Video Baghdad Bikers Defy War with a Roar

    Baghdad is a city of contradictions. War is a constant. Explosions and kidnappings are part of daily life. But the Iraqi capital remains a thriving city, even if a little beat up. VOA's Sharon Behn reports on how some in Baghdad are defying the stereotype of a nation at war by pursuing a lifestyle known for its iconic symbols of rebellion: motorbikes, leather jackets and roaring engines.
    Video

    Video Melting Pot of Immigrants Working to Restore US Capitol Dome

    The American Iron Works company is one of the firms working to renovate the iconic U.S. Capitol Dome. The company employs immigrants of many different cultural and national backgrounds. VOA’s Arman Tarjimanyan has more.
    Video

    Video Testing Bamboo as Building Material

    For thousands of years various species of bamboo - one of the world's most versatile plants - have been used for diverse purposes ranging from food and medicine to textiles and construction. But its use on a large scale is hampered because it's not manufactured to specific standards but grown in the ground. A University of Pittsburgh professor is on track to changing that. VOA’s George Putic reports.
    Video

    Video Orphanage in Iraqi City Houses Kids Who Lost their Parents to Attacks by IS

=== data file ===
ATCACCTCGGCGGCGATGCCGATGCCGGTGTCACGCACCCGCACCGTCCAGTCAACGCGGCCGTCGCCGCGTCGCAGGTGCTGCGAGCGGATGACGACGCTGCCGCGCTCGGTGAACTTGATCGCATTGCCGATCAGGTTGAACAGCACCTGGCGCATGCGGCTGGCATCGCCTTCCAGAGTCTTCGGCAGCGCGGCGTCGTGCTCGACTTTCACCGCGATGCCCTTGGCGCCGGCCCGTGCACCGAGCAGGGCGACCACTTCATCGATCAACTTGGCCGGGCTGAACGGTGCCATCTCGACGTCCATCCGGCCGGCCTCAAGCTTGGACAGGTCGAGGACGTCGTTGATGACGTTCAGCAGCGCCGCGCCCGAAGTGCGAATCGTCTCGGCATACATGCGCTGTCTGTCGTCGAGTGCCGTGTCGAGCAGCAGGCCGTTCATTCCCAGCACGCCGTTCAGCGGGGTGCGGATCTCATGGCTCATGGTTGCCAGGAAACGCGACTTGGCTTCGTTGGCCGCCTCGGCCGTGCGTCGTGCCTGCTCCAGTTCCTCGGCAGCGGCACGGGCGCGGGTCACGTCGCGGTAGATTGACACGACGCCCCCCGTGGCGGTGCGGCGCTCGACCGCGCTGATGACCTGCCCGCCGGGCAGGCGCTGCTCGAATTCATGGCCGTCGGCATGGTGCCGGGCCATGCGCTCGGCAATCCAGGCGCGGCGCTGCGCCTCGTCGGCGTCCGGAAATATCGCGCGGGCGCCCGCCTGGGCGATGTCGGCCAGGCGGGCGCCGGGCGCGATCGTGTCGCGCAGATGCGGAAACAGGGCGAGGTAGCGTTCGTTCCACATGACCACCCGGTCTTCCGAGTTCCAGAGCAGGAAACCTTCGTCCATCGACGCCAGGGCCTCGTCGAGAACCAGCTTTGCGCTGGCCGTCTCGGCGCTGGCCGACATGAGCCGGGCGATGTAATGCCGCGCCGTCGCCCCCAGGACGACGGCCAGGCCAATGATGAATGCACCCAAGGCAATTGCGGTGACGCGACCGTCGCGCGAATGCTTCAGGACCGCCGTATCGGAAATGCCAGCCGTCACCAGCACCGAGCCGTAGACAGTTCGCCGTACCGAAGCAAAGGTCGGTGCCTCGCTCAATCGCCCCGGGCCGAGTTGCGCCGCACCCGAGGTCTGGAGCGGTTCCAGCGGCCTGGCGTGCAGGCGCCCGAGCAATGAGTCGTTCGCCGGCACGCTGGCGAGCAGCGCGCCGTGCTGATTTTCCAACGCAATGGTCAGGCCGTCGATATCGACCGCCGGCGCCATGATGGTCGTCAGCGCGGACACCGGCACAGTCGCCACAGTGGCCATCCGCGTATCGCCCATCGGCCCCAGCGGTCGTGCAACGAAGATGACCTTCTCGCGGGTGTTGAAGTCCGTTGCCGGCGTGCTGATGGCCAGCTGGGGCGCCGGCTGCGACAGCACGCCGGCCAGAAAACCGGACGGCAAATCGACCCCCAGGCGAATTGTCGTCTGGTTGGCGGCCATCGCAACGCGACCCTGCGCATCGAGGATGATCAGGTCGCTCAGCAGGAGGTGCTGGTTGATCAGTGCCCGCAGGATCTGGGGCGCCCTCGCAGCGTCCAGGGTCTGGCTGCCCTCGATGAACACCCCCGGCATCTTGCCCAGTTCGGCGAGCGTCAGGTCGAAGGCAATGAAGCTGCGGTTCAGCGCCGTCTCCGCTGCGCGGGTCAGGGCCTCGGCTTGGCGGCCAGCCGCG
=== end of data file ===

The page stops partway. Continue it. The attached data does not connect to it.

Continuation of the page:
An orphanage in Iraqi Kurdistan has become home to scores of Yazidi children who lost their parents after Islamic State militants took over Sinjar in Iraq’s Nineveh Province in 2014. Iraqi Kurdish forces backed by the U.S. airstrikes have since recaptured Sinjar but the need for the care provided by the orphanage continues. VOA’s Kawa Omar filed this report narrated by Rob Raffaele.
    Video

    Video Re-Opening Old Wounds in a Bullet-Riddled Cultural Landmark

    A cultural landmark before Lebanon’s civil war transformed it into a nest of snipers, Beirut’s ‘Yellow House’ is once again set to play a crucial role in the city.  Built in a neo-Ottoman style in the 1920s, in September it is set to be re-opened as a ‘memory museum’ - its bullet-riddled walls and bunkered positions overlooking the city’s notorious ‘Green Line’ maintained for posterity. John Owens reports from Beirut.
    Video

    Video Brexit Resounds in US Presidential Contest

    Britain’s decision to leave the European Union is resounding in America’s presidential race. As VOA’s Michael Bowman reports, Republican presumptive nominee Donald Trump sees Britain’s move as an affirmation of his campaign’s core messages, while Democrat Hillary Clinton sees the episode as further evidence that Trump is unfit to be president.
    Video

    Video NASA Juno Spacecraft, Nearing Jupiter, to Shed Light on Gas Giant

    After a five-year journey, the spacecraft Juno is nearing its destination, the giant planet Jupiter, where it will enter orbit and start sending data back July 4th. As Mike O'Sullivan reports from Pasadena, California, the craft will pierce the veil of Jupiter's dense cloud cover to reveal its mysteries.
    Video

    Video Orlando Shooting Changes Debate on Gun Control

    It’s been nearly two weeks since the largest mass shooting ever in the United States. Despite public calls for tighter gun control laws, Congress is at an impasse. Democratic lawmakers resorted to a 1960s civil rights tactic to portray their frustration. VOA’s Carolyn Presutti explains how the Orlando, Florida shooting is changing the debate.

    Special Report

    Adrift The Invisible African Diaspora